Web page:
In addition to the usual reef aquariums, you can add plants to your wet spot tank. Anubias, which grow in Borneo, are very popular because of their easy propagation by rhizome. Bucephalandra, which grows on wood and rocks in Southeast Asia, is another plant to try for your stream aquascape. Here are some of the most common tropical plants that are good for a wet spot aquarium:
Oscar (Astronotus ocellatus)
The Oscar is a popular cichlid fish that occurs naturally in the Amazon basin. It prefers still, shaded waters. Originally, the Oscar was mistakenly considered a marine species, but later work assigned it to the genus Astronotus. This species is not protected by CITES. However, it is a thriving, colorful fish in South Florida.
The Oscar spawns at the end of April to early May, and is highly fecund. The average lifespan is between four and five years. The Oscar is monomorphic, but males have dark spots on the base of the dorsal fin. They are territorial, and establish dominance hierarchies through agonistic displays. Once they reach sexual maturity, they will form a pair.
The Oscar is a very messy eater, and can spit out parts of live fish and entire pellets. It is important to clean the tank thoroughly after feeding, and you might also need to perform water changes more often depending on the size of your tank. If you decide to buy this fish, you should know that it can live for up to ten years with the proper care.
The Oscar can reach a length of 18 inches and weigh more than three pounds at maturity. The Oscar generally grows up to 12 inches in captivity. It has a distinctive aesthetic, with a yellow ring on its dorsal fin and caudal peduncle. The Red Oscar is one of the most attractive colors, and the speckled Red Oscar has a dark, speckled body. The Oscar’s dark eyes are accompanied by black fins.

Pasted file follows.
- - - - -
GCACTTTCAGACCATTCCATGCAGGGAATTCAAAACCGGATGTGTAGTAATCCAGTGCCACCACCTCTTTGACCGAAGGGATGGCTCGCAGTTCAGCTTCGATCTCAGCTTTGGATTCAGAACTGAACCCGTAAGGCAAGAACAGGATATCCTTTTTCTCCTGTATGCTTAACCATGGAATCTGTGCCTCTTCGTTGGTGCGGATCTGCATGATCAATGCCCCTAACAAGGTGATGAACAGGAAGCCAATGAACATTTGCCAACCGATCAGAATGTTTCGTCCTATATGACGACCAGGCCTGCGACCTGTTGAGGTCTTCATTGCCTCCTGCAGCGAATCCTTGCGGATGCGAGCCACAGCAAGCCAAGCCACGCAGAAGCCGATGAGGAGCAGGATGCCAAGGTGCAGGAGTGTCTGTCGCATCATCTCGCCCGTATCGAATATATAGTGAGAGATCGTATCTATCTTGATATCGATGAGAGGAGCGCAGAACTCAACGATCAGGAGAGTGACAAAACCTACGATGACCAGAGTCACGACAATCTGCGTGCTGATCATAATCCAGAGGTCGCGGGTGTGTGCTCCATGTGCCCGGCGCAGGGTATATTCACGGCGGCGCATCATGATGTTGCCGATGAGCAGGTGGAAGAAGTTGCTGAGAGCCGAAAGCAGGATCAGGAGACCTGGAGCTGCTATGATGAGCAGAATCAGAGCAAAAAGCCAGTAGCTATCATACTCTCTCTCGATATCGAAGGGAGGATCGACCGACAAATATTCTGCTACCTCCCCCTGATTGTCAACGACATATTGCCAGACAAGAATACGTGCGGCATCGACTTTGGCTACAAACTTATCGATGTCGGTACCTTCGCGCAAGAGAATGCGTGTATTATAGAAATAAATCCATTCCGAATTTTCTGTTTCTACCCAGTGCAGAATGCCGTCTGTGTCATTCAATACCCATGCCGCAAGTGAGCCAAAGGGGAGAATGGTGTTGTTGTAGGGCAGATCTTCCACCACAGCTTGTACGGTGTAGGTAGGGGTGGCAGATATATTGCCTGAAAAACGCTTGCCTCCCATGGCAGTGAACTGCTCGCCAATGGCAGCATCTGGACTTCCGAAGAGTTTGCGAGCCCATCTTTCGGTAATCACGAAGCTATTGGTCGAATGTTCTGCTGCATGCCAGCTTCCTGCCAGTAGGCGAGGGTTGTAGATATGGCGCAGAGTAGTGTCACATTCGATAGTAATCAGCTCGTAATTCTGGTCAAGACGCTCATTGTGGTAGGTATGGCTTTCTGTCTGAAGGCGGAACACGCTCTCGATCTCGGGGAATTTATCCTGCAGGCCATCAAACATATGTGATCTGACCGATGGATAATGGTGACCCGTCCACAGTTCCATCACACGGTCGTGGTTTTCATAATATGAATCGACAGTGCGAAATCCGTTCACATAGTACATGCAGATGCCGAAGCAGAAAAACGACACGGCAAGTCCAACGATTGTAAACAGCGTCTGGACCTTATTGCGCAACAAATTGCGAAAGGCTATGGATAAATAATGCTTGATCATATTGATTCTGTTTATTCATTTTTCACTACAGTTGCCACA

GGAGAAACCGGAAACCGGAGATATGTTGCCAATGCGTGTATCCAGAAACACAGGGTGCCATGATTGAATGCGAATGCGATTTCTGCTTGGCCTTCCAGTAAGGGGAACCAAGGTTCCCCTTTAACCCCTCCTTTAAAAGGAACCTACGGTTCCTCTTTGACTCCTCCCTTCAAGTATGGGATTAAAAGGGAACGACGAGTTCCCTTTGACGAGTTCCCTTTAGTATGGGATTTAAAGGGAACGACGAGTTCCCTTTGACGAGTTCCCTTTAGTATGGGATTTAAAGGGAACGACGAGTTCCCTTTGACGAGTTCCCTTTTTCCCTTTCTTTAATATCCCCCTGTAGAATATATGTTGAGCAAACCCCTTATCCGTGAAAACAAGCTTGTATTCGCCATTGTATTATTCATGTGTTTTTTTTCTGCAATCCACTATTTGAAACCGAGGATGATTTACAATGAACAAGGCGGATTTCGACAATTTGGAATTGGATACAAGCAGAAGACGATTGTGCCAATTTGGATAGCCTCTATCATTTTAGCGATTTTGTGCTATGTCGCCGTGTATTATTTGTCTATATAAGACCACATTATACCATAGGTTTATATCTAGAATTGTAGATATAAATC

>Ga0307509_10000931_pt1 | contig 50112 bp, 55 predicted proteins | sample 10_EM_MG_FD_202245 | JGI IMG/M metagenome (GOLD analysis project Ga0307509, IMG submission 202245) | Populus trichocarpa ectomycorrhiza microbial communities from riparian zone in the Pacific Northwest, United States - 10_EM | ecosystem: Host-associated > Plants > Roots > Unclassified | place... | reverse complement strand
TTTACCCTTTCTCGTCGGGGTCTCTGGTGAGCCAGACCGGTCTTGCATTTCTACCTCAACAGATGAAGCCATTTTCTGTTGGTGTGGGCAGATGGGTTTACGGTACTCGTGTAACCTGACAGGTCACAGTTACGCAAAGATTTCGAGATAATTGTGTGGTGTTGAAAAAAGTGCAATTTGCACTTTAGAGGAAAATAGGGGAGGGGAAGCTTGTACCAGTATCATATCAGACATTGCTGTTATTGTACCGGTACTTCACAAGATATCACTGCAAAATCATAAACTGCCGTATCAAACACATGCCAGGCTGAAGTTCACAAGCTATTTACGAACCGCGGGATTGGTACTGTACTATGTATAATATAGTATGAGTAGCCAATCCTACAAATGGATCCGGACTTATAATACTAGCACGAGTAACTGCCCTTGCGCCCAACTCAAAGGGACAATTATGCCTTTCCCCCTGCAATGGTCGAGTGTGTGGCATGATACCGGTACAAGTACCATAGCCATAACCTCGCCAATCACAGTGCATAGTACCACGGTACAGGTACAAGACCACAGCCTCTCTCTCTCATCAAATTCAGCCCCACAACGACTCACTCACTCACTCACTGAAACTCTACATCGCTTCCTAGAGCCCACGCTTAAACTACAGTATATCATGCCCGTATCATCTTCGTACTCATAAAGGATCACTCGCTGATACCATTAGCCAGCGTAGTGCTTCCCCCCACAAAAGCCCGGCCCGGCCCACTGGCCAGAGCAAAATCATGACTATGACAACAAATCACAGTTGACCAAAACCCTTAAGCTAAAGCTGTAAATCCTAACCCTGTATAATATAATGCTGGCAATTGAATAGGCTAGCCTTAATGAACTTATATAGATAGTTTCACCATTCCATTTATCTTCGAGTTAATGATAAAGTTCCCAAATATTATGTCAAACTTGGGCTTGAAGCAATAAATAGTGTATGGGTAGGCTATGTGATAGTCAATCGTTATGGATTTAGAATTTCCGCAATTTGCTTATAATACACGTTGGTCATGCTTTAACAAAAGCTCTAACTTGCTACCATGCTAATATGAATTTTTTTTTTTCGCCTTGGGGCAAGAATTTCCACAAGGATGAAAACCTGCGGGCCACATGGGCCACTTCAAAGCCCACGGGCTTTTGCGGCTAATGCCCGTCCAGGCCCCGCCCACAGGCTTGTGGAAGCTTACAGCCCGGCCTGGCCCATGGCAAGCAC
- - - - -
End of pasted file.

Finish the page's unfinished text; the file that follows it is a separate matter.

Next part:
The aforementioned Aquatic Animals: The Wet Spot Tropical Fish
A hardy aquatic plant with a wide variety of applications, Bucephalandra is a great choice for a community aquarium. Their adaptable roots and leaves will thrive in almost any aquarium environment. Unlike most other aquatic plants, Bucephalandra can tolerate most common aquarium conditions. Not only will they add beauty to your aquarium, they will also improve the health of the water, as aquatic plants release oxygen during photosynthesis.
If you have a large clump of Bucephalandra in your tank, separate the clumps into individual portions. Then, using sterilized tweezers, separate the individual portions of the plant. While this may seem like an overwhelming task, it is worth it in the long run to maintain the health and beauty of your Bucephalandra. Keeping it clean is essential to preventing algae and ensuring healthy growth.
As a tropical fish, Bucephalandra is a very popular choice for many reasons. Firstly, it looks beautiful. Its rhizome can be attached to driftwood or rock. Bucephalandra grows well on almost any surface, including wood. In fact, it prefers hard surfaces. It can be found growing on wood, rocks and other objects intended for reproduction. Bucephalandra roots will stick to almost any surface, making it a versatile addition to any tank.
Bucephalandra comes in many varieties. They are easily identifiable by their color and shape. Some are red or pink, while others have white, red or yellow spots. Bucephalandras are also easy to identify by their creeping root system. Some of them can reach 10 inches or more and have white flowers. A thriving plant can provide food and a habitat for your tropical fish.
Another way to distinguish between Bucephalandra and other aquatic plants is by their naming characteristics. Bucephalandra is a genus of endemic plants from Borneo. Most species of Bucephalandra can only be found in captivity because deforestation is destroying their habitats. As a result, some species are only available in the aquarium hobby.
Neon Tetra (Paracheirodon innesi)